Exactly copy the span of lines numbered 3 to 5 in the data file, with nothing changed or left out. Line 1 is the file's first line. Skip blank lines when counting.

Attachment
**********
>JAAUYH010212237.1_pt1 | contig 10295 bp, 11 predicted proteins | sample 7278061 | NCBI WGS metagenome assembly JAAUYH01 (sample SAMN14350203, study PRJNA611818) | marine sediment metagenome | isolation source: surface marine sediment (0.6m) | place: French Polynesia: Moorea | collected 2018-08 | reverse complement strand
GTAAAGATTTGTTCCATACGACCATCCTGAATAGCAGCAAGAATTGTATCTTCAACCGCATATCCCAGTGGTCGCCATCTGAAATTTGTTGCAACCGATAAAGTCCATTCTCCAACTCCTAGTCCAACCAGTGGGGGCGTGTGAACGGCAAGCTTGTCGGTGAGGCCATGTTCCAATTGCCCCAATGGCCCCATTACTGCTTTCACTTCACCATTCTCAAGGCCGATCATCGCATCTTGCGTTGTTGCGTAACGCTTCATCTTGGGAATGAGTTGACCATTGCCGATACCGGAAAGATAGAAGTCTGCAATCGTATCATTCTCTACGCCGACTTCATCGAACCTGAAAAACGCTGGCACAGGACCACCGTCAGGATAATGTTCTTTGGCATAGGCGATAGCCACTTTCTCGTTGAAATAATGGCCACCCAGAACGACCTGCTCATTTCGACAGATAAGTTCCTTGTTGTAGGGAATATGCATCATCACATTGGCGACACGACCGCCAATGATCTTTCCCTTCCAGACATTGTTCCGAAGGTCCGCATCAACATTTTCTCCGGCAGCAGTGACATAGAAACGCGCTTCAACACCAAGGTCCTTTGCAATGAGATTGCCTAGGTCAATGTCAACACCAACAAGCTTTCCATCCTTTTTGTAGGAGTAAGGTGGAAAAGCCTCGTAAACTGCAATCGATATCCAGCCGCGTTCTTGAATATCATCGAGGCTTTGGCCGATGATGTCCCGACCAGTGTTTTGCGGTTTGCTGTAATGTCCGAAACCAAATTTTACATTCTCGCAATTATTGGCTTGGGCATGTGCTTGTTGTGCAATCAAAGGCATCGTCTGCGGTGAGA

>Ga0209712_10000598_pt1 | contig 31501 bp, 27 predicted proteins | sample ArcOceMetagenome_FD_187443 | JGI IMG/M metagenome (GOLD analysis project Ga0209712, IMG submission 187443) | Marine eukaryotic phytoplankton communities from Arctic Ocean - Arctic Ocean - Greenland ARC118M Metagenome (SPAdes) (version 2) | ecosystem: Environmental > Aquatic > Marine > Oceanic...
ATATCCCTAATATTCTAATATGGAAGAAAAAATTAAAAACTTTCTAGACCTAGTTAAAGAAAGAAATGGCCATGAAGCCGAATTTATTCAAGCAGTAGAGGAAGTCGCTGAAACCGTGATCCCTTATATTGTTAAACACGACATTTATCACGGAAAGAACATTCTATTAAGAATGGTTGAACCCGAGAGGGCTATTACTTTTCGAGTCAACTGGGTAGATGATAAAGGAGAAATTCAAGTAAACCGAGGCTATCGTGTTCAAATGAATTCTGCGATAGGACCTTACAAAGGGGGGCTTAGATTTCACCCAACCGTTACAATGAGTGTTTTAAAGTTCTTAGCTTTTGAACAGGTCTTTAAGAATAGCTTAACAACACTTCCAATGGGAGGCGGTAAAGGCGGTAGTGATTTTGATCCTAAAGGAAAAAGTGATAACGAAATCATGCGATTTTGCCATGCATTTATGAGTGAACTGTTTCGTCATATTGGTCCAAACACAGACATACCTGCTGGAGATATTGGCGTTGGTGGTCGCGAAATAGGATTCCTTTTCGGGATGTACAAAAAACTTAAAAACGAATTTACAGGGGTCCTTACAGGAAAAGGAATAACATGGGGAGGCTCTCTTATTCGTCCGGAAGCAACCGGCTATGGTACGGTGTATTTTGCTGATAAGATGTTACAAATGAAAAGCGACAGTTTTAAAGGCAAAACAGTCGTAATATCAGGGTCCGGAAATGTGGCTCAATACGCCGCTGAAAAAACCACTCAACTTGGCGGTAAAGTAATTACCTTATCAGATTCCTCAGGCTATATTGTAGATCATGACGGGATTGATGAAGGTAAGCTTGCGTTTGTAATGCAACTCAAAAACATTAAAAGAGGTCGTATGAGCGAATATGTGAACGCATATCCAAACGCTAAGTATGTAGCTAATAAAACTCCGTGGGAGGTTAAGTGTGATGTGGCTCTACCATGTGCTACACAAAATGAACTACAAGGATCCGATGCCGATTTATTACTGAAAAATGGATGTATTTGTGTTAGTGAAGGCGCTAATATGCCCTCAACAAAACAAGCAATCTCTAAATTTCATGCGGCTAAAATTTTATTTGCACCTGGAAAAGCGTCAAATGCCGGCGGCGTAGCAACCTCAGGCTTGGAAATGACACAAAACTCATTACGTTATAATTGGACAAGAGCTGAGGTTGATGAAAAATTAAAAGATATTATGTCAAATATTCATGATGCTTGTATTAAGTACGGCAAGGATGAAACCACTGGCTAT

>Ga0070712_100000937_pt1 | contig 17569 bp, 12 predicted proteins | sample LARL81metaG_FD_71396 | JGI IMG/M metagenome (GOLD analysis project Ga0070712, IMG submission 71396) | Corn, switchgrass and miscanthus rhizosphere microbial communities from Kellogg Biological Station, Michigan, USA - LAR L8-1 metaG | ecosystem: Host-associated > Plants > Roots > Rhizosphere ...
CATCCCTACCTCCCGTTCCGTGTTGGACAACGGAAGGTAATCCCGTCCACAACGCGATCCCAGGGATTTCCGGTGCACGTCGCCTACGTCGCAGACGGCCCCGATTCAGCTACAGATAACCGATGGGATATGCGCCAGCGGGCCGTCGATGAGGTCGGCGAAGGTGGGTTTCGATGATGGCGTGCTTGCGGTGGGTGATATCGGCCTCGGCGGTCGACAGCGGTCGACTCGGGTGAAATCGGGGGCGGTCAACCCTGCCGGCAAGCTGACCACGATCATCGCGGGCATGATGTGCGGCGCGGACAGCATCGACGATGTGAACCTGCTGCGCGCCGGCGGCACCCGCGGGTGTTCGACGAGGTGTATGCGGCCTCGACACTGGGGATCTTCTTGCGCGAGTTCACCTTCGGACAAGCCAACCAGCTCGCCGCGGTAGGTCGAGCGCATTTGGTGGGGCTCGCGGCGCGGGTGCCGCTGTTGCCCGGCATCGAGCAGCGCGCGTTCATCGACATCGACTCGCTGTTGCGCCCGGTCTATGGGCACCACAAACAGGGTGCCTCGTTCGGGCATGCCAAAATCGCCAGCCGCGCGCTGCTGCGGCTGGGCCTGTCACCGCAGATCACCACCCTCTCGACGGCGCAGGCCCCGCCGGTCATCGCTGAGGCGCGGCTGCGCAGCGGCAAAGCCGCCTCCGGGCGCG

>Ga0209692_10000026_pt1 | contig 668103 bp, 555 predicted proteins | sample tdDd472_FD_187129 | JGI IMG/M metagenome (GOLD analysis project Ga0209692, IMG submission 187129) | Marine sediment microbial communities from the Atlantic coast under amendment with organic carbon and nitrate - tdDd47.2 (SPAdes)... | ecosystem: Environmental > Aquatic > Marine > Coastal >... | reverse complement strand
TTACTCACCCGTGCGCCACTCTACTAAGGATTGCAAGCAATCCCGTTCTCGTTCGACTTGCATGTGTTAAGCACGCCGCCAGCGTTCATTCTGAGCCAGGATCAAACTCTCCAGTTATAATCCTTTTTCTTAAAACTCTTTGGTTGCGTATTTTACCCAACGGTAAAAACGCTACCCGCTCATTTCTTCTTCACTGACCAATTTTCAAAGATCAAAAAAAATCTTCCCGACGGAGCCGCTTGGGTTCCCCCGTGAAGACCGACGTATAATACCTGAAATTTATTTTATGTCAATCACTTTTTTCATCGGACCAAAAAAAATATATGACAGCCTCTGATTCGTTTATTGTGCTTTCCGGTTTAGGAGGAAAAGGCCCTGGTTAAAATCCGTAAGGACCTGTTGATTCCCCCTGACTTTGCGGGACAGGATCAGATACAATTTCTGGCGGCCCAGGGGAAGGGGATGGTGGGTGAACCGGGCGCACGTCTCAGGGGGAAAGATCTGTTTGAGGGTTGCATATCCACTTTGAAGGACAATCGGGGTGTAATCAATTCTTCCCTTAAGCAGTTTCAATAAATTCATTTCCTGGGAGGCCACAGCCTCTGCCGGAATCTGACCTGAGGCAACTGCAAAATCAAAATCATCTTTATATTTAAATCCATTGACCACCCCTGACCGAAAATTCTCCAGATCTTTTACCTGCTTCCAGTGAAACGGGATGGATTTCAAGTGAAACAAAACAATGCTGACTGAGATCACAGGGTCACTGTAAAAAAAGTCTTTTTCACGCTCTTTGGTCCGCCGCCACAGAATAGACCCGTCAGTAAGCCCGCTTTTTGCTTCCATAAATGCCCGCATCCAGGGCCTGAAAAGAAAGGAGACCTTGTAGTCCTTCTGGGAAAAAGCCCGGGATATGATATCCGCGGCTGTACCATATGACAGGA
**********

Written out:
>Ga0209712_10000598_pt1 | contig 31501 bp, 27 predicted proteins | sample ArcOceMetagenome_FD_187443 | JGI IMG/M metagenome (GOLD analysis project Ga0209712, IMG submission 187443) | Marine eukaryotic phytoplankton communities from Arctic Ocean - Arctic Ocean - Greenland ARC118M Metagenome (SPAdes) (version 2) | ecosystem: Environmental > Aquatic > Marine > Oceanic...
ATATCCCTAATATTCTAATATGGAAGAAAAAATTAAAAACTTTCTAGACCTAGTTAAAGAAAGAAATGGCCATGAAGCCGAATTTATTCAAGCAGTAGAGGAAGTCGCTGAAACCGTGATCCCTTATATTGTTAAACACGACATTTATCACGGAAAGAACATTCTATTAAGAATGGTTGAACCCGAGAGGGCTATTACTTTTCGAGTCAACTGGGTAGATGATAAAGGAGAAATTCAAGTAAACCGAGGCTATCGTGTTCAAATGAATTCTGCGATAGGACCTTACAAAGGGGGGCTTAGATTTCACCCAACCGTTACAATGAGTGTTTTAAAGTTCTTAGCTTTTGAACAGGTCTTTAAGAATAGCTTAACAACACTTCCAATGGGAGGCGGTAAAGGCGGTAGTGATTTTGATCCTAAAGGAAAAAGTGATAACGAAATCATGCGATTTTGCCATGCATTTATGAGTGAACTGTTTCGTCATATTGGTCCAAACACAGACATACCTGCTGGAGATATTGGCGTTGGTGGTCGCGAAATAGGATTCCTTTTCGGGATGTACAAAAAACTTAAAAACGAATTTACAGGGGTCCTTACAGGAAAAGGAATAACATGGGGAGGCTCTCTTATTCGTCCGGAAGCAACCGGCTATGGTACGGTGTATTTTGCTGATAAGATGTTACAAATGAAAAGCGACAGTTTTAAAGGCAAAACAGTCGTAATATCAGGGTCCGGAAATGTGGCTCAATACGCCGCTGAAAAAACCACTCAACTTGGCGGTAAAGTAATTACCTTATCAGATTCCTCAGGCTATATTGTAGATCATGACGGGATTGATGAAGGTAAGCTTGCGTTTGTAATGCAACTCAAAAACATTAAAAGAGGTCGTATGAGCGAATATGTGAACGCATATCCAAACGCTAAGTATGTAGCTAATAAAACTCCGTGGGAGGTTAAGTGTGATGTGGCTCTACCATGTGCTACACAAAATGAACTACAAGGATCCGATGCCGATTTATTACTGAAAAATGGATGTATTTGTGTTAGTGAAGGCGCTAATATGCCCTCAACAAAACAAGCAATCTCTAAATTTCATGCGGCTAAAATTTTATTTGCACCTGGAAAAGCGTCAAATGCCGGCGGCGTAGCAACCTCAGGCTTGGAAATGACACAAAACTCATTACGTTATAATTGGACAAGAGCTGAGGTTGATGAAAAATTAAAAGATATTATGTCAAATATTCATGATGCTTGTATTAAGTACGGCAAGGATGAAACCACTGGCTAT

>Ga0070712_100000937_pt1 | contig 17569 bp, 12 predicted proteins | sample LARL81metaG_FD_71396 | JGI IMG/M metagenome (GOLD analysis project Ga0070712, IMG submission 71396) | Corn, switchgrass and miscanthus rhizosphere microbial communities from Kellogg Biological Station, Michigan, USA - LAR L8-1 metaG | ecosystem: Host-associated > Plants > Roots > Rhizosphere ...